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Brian’s Travel Diary

Monday, 29 Aug 2011

Location: Madrid, Spain

MapAnyway, after checking in we picked out the Prado and Thyssen Museums for a visit. We especially wanted to see the Antonio Lopez photographic exhibition at the Thyssen. We headed off to the Plaza de Castilla Metro station.

The ten-ride metro ticket is fantastic. Ten trips including interchanging cost 9.5E and a single ticket is 1.50E. If you wanted to, you could get on the metro and ride all day for 1.50E - just like the singers, orators, accordion players busking through the trains all day. They must make money to do it. When we arrived in Madrid and realised how big this city is and how far our hotel is from the "action", we were considering a quiet time, but the metro cured all that and by the time we got into Sol and wandered around a bit, it wasn't long before we had chalked up a couple of art galleries and a museum and decided to forgo the red tourist bus.

Brian was concerned we wouldn't be able to get tickets for the bullfight, but we found a ticket agent in a plaza near Sol. We didn't expect that we couldn't get tickets for the Antonio Lopez exhibition - that was sold out. We took a photo of his work outside the FNUC store in Seville, so I was looking forward to seeing his exhibition.

On Sunday, we looked for a pair of sandals and a short-sleeve shirt in the Summer sales but no luck. Most of the shops are already stocked with Winter clothes and boots so we had some lunch and "did" the palace and cathedral - waiting in the long, long, long queue. After about 30 minutes Brian decided it wasn't worth another half-hour wait to see more opulence so opted to take pictures from the outside. After that, we found a nice little hotel looking out on the Palace to share a bottle of cava for my birthday. Back to the hotel for siesta and got ready for the bullfight.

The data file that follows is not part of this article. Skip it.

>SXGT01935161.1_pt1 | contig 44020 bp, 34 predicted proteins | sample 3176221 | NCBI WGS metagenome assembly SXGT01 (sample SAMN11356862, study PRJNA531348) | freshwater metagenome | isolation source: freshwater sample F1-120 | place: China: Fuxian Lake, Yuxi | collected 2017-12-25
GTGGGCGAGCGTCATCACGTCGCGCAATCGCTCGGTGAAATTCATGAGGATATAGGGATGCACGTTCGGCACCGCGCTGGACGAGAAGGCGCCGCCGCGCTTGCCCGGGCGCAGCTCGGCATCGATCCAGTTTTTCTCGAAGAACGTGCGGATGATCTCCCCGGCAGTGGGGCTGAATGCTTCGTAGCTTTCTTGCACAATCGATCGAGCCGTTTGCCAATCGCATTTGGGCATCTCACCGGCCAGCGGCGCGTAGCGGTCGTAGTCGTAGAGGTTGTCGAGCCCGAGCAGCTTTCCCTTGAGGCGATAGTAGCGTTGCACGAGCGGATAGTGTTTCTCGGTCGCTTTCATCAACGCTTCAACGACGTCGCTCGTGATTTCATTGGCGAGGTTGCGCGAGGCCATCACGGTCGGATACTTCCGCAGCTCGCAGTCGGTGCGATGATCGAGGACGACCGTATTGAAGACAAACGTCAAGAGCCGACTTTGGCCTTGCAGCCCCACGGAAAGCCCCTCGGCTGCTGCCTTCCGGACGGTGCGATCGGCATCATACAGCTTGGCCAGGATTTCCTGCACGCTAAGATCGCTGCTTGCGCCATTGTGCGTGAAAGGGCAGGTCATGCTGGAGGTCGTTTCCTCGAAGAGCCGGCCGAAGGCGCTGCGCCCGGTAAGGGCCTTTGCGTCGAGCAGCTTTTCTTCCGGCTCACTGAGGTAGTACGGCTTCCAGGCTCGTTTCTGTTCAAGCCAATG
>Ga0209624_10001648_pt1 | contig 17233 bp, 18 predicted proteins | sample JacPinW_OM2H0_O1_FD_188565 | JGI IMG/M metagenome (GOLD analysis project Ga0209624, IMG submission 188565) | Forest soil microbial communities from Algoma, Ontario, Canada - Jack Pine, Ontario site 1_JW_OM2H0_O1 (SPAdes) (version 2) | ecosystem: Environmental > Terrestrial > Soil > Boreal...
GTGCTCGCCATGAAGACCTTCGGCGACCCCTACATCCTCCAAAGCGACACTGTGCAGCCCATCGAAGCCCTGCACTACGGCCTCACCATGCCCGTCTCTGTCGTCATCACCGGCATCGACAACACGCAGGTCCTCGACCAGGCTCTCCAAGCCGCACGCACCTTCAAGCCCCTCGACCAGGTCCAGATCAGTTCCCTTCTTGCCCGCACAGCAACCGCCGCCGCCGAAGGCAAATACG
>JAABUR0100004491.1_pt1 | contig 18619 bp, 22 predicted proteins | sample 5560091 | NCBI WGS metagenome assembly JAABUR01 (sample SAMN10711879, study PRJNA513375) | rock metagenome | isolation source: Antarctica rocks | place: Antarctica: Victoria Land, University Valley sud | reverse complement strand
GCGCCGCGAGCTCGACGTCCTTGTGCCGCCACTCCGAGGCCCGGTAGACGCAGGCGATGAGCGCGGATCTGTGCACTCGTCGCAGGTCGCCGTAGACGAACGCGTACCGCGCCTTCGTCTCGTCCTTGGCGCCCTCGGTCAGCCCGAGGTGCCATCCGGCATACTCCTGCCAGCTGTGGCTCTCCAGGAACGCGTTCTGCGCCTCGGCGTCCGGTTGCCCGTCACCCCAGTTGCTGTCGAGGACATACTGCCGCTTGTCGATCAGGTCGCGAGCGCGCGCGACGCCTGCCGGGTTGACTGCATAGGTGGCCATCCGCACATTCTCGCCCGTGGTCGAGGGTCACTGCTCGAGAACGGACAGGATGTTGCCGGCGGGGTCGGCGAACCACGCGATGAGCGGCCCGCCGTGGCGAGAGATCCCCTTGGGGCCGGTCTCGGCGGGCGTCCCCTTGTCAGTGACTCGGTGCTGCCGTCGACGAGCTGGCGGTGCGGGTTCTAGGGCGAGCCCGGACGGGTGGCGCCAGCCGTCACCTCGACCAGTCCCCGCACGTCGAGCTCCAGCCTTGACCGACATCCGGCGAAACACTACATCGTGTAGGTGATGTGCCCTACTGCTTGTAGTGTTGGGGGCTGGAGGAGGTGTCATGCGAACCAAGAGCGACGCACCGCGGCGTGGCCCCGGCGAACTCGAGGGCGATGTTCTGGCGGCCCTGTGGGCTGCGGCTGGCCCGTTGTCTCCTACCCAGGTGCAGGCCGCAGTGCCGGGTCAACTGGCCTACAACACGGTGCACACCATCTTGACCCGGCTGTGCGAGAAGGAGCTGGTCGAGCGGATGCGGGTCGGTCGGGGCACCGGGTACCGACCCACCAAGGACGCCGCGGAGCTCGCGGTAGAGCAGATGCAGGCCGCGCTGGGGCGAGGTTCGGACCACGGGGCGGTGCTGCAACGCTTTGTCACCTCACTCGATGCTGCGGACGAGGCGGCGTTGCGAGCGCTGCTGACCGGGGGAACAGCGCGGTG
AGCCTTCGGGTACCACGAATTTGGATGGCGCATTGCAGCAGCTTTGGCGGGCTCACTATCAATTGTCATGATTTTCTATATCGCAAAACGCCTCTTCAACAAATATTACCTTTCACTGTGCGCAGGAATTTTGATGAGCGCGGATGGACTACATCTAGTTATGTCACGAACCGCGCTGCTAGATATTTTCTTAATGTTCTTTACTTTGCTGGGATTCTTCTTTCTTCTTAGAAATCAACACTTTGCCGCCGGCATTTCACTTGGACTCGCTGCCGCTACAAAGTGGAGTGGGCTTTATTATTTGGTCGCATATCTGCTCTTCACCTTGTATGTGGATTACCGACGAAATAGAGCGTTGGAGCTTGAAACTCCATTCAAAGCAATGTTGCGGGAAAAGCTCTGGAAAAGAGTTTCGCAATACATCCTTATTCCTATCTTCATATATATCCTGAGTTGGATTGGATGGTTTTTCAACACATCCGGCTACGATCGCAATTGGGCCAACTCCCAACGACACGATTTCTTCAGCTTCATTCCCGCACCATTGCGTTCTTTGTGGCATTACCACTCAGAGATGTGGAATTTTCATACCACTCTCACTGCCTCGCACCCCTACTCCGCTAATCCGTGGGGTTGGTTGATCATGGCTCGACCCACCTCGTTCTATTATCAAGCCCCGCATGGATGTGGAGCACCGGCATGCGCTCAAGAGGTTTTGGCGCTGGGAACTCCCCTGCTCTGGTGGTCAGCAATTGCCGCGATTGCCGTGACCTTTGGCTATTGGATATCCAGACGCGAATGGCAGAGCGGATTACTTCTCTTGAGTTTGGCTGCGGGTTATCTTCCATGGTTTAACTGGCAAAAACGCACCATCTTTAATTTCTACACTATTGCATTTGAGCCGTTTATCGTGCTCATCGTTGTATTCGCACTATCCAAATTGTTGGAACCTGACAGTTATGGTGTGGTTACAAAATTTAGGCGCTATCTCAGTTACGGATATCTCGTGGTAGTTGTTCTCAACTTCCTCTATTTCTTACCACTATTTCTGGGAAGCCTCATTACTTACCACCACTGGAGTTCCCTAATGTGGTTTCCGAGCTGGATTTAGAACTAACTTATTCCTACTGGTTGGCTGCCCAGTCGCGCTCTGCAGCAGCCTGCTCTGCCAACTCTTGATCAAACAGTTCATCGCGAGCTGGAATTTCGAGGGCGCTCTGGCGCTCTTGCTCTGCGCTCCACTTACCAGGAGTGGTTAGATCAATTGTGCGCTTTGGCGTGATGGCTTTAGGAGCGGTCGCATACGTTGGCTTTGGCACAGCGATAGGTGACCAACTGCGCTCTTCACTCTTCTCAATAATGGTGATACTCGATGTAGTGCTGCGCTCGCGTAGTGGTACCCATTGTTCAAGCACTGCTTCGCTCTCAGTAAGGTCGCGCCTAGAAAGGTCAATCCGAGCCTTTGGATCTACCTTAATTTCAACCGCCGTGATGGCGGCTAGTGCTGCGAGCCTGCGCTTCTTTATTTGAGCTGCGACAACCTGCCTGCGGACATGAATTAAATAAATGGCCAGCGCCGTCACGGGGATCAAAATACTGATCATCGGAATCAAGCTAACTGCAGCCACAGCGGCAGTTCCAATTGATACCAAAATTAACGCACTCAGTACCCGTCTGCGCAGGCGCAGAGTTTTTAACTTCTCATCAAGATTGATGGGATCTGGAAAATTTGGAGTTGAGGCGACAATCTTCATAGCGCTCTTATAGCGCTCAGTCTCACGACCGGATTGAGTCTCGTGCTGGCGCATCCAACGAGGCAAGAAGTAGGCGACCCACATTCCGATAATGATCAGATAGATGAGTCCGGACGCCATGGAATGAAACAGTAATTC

Emerging from the metro we walked into the crowded Plaza del Toro - lots of stalls selling t-shirts, bottles of water - bullfighting trinkets etc. There was a massive queue lining up to buy tickets, but we walked straight in, hired a couple of cushions and were shown to our seats. We had purchased the dearer in the part sun tickets, but the sun was only shining on the side of our faces for about 20 minutes and then we were equals. We were close to the ring, above where the horses exited and very close to heavy cigarette and cigar smokers. In front of us there was a man and his son - Australian working in London, and a couple of Americans. The American wanted to know what the bull fight was all about and Brian gave them some information that we learned from the tour of the Plaza de Toros in Seville.

All we can say is that it was a "been there, done that" experience. From what we gathered a "quick-clean" kill gets huge applause. We were very close to when a bull attacked a horse and upended it and it's rider. As the horses have protective armour now that is quite heavy, a number of attendants had to assist in getting the horse to its feet. We'll tell you more about it when we catch up face-to-face.

Our overall impression of Madrid is that unless you are a real Art fanatic, it's probably just too big to really enjoy - particularly after the wonderful buzz of Seville - and to give it a miss and spend your time in the smaller cities and towns.

Unfortunately being so far from the centre of town it meant that we didn't get a chance to enjoy the tapas of Madrid. The Plaza de Castilla really had no restaurants or cafes just some bloody big towers. a huge bus terminal and this 4 star hotel with NO BAR!!!

And now it's off to Salamanca were we might have some trouble getting close to our hotel without a bit of carrying of luggage, as the Tour d'Espana bike ride is in town and the streets around the main plaza are closed AND our hotel is 30 seconds from the Plaza!! We'll see what happens and let you know!!